Presentation on theme: "Chapter 4 Double-Entry An account is an individual accounting record of increases and decreases labeled as debits and credits. There are separate accounts."— Presentation transcript:
Chapter 4 Double-Entry An account is an individual accounting record of increases and decreases labeled as debits and credits. There are separate accounts for each classification type such as cash, salaries expense, accounts payable, etc.
According to Pacioli, Double-entry accounting is based on a simple concept: each party in a business transaction will receive something and give something in return. In accounting terms, what is received is a debit and what is given is a credit. The T account is a representation of a scale or balance. Luca Pacioli Developer of Double-Entry Accounting, c1494 Scale or Balance Receive DEBIT Give CREDIT
3 Debits and Credits Two of the most familiar accounting terms are debits and credits. In the double-entry system, debits must always equal credits for the accounting equation. Debit (from the Latin word debere) means left. It is often abbreviated as dr. Credit (from the Latin word credere) means right. It is often abbreviated as cr.
DEBITS AND CREDITS Recording $s on the left side of an account is debiting the account Recording $s on the right side is crediting the account For individual accounts: If the total of debit amounts is bigger than credits, the account has a debit balance If the total of credit amounts is bigger than debits, the account has a credit balance
TABULAR SUMMARY COMPARED TO ACCOUNT FORM
Expanded Accounting Equation The basic accounting equation can be expanded to include all five financial categories indicating what has been received and given. Expenses Liabilities Owners Equity Assets DEBITS received CREDITS given = Revenues Net Income is part of owners equity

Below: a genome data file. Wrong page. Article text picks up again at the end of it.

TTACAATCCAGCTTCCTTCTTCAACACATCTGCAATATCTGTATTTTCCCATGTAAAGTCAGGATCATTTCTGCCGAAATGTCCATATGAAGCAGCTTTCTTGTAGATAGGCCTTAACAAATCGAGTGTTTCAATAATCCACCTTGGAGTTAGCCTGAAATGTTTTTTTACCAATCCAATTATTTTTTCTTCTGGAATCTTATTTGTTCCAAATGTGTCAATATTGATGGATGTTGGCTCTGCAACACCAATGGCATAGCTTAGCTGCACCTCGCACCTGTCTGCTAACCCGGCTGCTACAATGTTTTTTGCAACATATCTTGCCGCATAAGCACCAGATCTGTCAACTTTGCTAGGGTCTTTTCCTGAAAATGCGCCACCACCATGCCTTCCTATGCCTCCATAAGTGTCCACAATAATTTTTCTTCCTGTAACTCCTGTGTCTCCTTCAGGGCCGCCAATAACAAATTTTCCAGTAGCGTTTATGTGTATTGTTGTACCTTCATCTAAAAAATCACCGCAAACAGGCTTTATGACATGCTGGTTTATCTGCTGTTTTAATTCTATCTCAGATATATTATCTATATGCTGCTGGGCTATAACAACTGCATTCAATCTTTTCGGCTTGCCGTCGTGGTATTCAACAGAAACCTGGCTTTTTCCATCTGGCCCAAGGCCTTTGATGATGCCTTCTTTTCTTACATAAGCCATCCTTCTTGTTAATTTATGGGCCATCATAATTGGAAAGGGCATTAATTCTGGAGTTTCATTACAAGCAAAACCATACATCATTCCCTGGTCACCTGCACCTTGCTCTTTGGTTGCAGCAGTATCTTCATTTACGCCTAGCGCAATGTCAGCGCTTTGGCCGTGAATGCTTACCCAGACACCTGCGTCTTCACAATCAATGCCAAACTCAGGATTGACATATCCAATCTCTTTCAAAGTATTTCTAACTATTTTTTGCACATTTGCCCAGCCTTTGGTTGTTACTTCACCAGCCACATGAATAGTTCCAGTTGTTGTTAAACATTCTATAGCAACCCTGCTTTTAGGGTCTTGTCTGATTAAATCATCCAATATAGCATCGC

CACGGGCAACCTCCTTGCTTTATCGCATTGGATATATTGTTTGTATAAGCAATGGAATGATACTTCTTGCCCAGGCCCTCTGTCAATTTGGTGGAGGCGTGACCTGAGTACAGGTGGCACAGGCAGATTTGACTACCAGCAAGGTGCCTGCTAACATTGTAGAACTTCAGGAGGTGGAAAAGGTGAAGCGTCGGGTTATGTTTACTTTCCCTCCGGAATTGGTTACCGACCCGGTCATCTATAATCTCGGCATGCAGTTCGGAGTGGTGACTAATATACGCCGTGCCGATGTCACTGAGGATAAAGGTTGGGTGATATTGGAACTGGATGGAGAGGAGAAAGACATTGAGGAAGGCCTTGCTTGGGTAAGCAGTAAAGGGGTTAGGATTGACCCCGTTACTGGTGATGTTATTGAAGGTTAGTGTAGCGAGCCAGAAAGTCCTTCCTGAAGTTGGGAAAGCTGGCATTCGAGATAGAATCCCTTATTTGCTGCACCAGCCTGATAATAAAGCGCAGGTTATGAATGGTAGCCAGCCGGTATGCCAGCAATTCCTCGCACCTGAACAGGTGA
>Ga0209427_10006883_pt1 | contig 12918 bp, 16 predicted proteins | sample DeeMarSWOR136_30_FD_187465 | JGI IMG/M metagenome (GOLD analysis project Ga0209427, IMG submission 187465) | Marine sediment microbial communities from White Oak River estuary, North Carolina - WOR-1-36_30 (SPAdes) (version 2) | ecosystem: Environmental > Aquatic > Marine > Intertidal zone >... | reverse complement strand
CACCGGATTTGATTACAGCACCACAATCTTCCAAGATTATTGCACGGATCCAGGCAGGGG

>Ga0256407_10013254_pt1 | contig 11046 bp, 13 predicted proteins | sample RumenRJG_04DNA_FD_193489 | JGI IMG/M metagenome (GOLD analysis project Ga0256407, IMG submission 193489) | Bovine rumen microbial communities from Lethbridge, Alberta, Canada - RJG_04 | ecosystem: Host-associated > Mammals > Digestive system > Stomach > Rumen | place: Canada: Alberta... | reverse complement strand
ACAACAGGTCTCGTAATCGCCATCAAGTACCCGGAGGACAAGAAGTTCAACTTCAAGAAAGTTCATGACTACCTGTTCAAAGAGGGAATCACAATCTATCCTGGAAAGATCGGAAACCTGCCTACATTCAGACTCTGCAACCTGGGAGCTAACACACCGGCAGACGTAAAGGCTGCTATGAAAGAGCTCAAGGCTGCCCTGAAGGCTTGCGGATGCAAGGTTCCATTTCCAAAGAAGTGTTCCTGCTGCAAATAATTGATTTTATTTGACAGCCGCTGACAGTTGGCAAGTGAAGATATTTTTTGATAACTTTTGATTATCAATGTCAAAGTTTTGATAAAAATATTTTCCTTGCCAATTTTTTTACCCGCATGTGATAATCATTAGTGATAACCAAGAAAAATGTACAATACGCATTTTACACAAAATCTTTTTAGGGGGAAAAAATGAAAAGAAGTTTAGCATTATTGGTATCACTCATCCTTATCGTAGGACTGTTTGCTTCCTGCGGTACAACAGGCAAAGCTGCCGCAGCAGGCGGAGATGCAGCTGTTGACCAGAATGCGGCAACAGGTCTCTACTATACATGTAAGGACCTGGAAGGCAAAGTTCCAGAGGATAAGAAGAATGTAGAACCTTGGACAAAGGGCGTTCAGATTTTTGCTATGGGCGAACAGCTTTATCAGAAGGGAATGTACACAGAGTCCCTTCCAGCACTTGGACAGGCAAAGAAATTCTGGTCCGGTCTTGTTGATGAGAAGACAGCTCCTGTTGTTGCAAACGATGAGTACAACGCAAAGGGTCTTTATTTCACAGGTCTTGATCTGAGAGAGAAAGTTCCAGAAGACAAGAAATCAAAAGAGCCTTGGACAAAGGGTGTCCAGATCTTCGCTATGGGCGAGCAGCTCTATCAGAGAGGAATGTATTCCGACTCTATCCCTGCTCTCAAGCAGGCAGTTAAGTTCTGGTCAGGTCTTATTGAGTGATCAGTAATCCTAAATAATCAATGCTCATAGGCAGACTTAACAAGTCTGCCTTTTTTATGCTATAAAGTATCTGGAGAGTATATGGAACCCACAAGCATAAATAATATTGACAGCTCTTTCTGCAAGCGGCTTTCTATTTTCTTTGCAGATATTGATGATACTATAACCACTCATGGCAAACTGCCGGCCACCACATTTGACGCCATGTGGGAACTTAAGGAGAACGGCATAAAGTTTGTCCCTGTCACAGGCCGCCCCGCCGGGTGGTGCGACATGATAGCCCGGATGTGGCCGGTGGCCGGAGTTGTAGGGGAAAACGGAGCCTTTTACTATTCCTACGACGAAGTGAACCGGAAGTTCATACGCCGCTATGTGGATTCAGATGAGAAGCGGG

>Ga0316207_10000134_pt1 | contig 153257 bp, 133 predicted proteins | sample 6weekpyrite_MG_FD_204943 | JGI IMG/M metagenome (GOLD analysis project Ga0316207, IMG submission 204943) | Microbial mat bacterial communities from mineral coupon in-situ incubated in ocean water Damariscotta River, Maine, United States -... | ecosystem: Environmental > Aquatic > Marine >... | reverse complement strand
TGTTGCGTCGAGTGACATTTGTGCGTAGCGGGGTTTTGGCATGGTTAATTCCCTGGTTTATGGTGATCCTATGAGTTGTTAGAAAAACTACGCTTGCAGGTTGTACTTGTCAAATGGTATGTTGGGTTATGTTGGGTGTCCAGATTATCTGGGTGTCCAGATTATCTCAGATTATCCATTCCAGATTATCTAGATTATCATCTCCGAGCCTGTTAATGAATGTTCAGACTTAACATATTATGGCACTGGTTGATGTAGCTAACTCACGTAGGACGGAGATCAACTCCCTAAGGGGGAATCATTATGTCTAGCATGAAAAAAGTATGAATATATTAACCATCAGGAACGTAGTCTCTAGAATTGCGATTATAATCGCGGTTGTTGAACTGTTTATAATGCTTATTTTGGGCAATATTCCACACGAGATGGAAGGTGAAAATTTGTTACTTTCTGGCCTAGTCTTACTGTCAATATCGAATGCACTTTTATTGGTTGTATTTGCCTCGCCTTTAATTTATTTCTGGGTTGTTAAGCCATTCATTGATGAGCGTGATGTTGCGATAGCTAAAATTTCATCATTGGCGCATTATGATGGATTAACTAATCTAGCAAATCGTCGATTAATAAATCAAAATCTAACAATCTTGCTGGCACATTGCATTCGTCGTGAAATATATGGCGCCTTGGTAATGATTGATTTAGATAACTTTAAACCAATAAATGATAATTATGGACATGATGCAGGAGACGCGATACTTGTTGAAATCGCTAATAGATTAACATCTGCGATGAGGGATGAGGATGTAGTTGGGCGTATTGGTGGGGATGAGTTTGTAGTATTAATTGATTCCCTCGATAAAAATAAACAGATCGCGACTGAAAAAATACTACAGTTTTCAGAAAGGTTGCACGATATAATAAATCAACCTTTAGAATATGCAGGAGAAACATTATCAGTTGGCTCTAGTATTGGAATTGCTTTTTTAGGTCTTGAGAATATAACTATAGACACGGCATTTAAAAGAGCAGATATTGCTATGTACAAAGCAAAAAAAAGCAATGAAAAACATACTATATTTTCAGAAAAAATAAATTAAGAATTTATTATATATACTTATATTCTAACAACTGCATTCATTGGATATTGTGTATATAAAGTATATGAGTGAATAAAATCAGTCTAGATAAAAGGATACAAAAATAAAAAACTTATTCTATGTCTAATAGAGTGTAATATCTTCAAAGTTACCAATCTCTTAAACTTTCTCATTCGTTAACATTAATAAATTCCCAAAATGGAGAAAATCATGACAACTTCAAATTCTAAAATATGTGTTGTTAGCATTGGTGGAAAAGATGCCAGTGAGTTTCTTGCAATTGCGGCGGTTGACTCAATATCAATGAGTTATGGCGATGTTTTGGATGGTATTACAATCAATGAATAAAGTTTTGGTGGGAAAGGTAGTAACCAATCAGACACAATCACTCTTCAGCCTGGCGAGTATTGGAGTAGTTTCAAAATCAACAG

BASIC FORM OF ACCOUNT The simplest form an account consists of 1 the title of the account 2 a left or debit side 3 a right or credit side The alignment of these parts resembles the letter T, therefore the name T account Left or debit side Title of Account Right or credit side Debit balanceCredit balance
8 Any Account DEBIT (LEFT) SIDE CREDIT (RIGHT) SIDE T-Account Format: An abbreviation for an account record
NORMAL BALANCES ASSETS AND LIABILITIES Assets Increase Decrease Debit Credit Decrease Increase Debit Credit Liabilities Normal Balance Normal Balance
NORMAL BALANCE OWNERS CAPITAL Owners Capital Decrease Increase Debit Credit Normal Balance
11 ANY EXPENSE NORMAL BALANCE ANY REVENUE NORMAL BALANCE T-Accounts for Revenues and Expenses
12 Summarizing the Rules of Debits and Credits Normal Increase Decrease Balance AssetsDRCRDR LiabilitiesCRDRCR Owners equity CRDRCR RevenuesCRDRCR Expenses DRCRDR
DOUBLE-ENTRY SYSTEM total debits always equal the total credits accounting equation always stays in balance AssetsLiabilitiesEquity
Transactions a re initially recorded (journalized) in chronological order before they are transferred to the ledger accounts. A journal makes several contributions to recording process: 1 discloses in one place the complete effect of a transaction 2 provides a chronological record of transactions 3 helps to prevent or locate errors as debit and credit amounts for each entry can be compared THE JOURNAL
JOURNALIZING Entering transaction data in the journal is known as journalizing. Separate journal entries are made for each transaction. A complete entry consists of: 1 the date of the transaction, 2 the accounts and amounts to be debited and credited, 3 a brief explanation of transaction.
TECHNIQUE OF JOURNALIZING The date of the transaction is entered into the date column. The debit account title is entered at the extreme left margin of the Account Titles and Explanation column. The credit account title is indented on the next line. The date of the transaction is entered into the date column. The debit account title is entered at the extreme left margin of the Account Titles and Explanation column. The credit account title is indented on the next line. 1 Computer Equipment 7,000 Cash 7,000 (Purchased equipment for cash)
TECHNIQUE OF JOURNALIZING The amounts for the debits are recorded in the Debit column and the amounts for the credits are recorded in the Credit column.
When three or more accounts are required in one journal entry, the entry is referred to as a compound entry. COMPOUND JOURNAL ENTRY 2 1 3
THE TRIAL BALANCE The trial balance is a list of accounts and their balances at a given time. The primary purpose of a trial balance is to prove debits = credits after posting. If debits and credits do not agree, the trial balance can be used to uncover errors in journalizing and posting.
The total debits must equal the total credits. A TRIAL BALANCE